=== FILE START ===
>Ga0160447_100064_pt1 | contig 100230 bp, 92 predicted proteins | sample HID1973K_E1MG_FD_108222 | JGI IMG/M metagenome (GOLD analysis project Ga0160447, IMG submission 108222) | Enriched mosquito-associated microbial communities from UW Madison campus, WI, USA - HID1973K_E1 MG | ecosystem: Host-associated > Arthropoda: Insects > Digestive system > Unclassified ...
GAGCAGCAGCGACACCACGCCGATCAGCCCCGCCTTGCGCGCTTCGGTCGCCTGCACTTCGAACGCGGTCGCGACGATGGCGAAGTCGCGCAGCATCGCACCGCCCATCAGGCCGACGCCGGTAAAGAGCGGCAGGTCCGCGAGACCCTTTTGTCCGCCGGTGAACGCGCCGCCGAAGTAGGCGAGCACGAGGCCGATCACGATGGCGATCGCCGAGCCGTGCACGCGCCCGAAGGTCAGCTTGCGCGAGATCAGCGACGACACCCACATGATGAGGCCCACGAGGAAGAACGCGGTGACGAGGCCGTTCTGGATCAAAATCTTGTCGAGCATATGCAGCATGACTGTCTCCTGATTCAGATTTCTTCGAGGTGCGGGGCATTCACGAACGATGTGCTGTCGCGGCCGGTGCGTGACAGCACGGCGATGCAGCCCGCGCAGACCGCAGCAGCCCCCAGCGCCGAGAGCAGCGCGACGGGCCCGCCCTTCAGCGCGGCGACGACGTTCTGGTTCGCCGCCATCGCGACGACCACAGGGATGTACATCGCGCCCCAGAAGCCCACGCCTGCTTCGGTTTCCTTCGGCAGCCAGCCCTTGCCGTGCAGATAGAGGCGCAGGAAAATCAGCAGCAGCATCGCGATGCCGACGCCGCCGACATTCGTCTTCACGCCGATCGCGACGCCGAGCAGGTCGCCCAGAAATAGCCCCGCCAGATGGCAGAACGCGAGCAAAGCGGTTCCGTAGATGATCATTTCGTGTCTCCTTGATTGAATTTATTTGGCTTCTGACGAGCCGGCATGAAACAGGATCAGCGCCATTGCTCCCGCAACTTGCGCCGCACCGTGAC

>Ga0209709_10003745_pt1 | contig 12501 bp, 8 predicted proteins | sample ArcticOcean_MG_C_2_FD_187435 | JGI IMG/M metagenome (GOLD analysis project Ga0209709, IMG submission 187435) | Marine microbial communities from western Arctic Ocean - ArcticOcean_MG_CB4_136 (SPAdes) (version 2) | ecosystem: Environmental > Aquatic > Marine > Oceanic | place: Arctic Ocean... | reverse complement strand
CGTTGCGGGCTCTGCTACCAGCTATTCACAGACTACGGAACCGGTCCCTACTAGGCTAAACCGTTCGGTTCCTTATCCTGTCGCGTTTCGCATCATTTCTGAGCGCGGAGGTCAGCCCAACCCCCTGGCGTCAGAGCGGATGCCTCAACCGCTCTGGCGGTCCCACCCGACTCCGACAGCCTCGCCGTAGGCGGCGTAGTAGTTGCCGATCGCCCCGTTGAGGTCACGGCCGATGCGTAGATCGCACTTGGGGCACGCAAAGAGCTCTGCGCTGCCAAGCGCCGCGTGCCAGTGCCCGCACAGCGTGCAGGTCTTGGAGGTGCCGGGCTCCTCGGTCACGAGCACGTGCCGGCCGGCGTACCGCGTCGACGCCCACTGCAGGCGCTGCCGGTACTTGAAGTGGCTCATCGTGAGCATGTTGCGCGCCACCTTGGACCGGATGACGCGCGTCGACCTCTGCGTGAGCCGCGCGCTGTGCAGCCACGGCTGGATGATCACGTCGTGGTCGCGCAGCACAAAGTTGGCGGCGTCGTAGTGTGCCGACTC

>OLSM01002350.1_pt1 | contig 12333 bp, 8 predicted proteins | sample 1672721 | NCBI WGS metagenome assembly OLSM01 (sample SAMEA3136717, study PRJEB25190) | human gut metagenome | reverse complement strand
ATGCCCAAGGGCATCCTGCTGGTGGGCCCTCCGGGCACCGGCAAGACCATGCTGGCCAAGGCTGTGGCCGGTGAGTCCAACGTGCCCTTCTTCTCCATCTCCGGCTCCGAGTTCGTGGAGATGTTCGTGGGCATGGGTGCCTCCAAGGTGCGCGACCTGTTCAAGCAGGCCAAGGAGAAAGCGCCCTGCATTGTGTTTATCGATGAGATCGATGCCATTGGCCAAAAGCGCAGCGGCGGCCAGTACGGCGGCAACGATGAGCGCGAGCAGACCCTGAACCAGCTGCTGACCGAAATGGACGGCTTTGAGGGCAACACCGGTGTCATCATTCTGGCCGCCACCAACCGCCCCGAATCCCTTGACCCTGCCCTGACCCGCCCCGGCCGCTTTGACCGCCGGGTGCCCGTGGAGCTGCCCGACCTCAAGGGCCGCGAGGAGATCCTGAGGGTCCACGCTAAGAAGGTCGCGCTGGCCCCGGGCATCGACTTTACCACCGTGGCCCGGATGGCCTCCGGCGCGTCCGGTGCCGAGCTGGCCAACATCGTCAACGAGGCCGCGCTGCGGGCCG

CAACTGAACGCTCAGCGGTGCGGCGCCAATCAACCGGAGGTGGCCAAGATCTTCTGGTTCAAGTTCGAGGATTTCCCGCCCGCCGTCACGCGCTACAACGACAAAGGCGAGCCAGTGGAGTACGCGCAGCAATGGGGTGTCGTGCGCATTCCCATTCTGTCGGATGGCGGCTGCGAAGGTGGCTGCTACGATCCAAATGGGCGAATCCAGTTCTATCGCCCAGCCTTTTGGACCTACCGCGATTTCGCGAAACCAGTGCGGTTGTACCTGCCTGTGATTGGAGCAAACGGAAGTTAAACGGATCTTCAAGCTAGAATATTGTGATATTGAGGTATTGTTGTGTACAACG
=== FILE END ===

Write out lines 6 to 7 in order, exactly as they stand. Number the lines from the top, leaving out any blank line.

ATGCCCAAGGGCATCCTGCTGGTGGGCCCTCCGGGCACCGGCAAGACCATGCTGGCCAAGGCTGTGGCCGGTGAGTCCAACGTGCCCTTCTTCTCCATCTCCGGCTCCGAGTTCGTGGAGATGTTCGTGGGCATGGGTGCCTCCAAGGTGCGCGACCTGTTCAAGCAGGCCAAGGAGAAAGCGCCCTGCATTGTGTTTATCGATGAGATCGATGCCATTGGCCAAAAGCGCAGCGGCGGCCAGTACGGCGGCAACGATGAGCGCGAGCAGACCCTGAACCAGCTGCTGACCGAAATGGACGGCTTTGAGGGCAACACCGGTGTCATCATTCTGGCCGCCACCAACCGCCCCGAATCCCTTGACCCTGCCCTGACCCGCCCCGGCCGCTTTGACCGCCGGGTGCCCGTGGAGCTGCCCGACCTCAAGGGCCGCGAGGAGATCCTGAGGGTCCACGCTAAGAAGGTCGCGCTGGCCCCGGGCATCGACTTTACCACCGTGGCCCGGATGGCCTCCGGCGCGTCCGGTGCCGAGCTGGCCAACATCGTCAACGAGGCCGCGCTGCGGGCCG

CAACTGAACGCTCAGCGGTGCGGCGCCAATCAACCGGAGGTGGCCAAGATCTTCTGGTTCAAGTTCGAGGATTTCCCGCCCGCCGTCACGCGCTACAACGACAAAGGCGAGCCAGTGGAGTACGCGCAGCAATGGGGTGTCGTGCGCATTCCCATTCTGTCGGATGGCGGCTGCGAAGGTGGCTGCTACGATCCAAATGGGCGAATCCAGTTCTATCGCCCAGCCTTTTGGACCTACCGCGATTTCGCGAAACCAGTGCGGTTGTACCTGCCTGTGATTGGAGCAAACGGAAGTTAAACGGATCTTCAAGCTAGAATATTGTGATATTGAGGTATTGTTGTGTACAACG